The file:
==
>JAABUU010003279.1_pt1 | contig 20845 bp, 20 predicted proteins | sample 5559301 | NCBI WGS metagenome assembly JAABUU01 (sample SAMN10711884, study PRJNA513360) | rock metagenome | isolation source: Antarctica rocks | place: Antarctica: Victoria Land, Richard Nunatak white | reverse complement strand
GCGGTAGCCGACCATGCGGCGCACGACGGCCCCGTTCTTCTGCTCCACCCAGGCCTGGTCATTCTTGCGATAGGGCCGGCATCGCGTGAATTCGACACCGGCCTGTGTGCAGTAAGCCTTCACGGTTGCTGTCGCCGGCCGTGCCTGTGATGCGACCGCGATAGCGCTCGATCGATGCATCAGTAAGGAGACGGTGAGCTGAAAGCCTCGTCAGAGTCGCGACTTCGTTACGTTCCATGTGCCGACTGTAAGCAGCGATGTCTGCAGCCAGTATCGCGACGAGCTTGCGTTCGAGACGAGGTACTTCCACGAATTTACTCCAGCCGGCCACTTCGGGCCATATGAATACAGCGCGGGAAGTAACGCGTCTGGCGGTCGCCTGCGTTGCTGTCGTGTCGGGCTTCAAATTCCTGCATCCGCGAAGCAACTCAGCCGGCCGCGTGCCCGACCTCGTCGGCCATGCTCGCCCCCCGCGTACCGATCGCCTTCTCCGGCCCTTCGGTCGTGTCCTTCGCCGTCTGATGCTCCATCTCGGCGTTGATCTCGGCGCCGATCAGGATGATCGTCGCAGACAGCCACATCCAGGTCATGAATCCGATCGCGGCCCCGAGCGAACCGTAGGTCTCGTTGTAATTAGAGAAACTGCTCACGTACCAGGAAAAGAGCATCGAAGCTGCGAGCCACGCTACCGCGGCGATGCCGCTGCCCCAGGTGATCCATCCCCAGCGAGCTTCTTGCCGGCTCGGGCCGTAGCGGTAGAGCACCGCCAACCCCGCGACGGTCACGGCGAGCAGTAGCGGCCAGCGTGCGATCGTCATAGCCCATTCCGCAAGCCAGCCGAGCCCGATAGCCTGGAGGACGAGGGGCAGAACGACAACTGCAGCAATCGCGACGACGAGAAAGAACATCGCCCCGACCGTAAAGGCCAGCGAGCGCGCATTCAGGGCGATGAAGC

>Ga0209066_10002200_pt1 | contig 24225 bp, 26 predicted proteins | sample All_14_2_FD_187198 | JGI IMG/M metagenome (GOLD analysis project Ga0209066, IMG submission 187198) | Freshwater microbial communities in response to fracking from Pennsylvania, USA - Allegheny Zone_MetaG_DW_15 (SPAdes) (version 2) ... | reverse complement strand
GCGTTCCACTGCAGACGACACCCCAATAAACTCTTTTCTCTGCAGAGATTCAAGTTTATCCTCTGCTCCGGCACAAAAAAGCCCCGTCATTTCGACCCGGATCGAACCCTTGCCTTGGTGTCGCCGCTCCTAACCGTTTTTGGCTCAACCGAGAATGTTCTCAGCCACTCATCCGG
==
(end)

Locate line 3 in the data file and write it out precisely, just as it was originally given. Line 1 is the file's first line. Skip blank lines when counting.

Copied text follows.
>Ga0209066_10002200_pt1 | contig 24225 bp, 26 predicted proteins | sample All_14_2_FD_187198 | JGI IMG/M metagenome (GOLD analysis project Ga0209066, IMG submission 187198) | Freshwater microbial communities in response to fracking from Pennsylvania, USA - Allegheny Zone_MetaG_DW_15 (SPAdes) (version 2) ... | reverse complement strand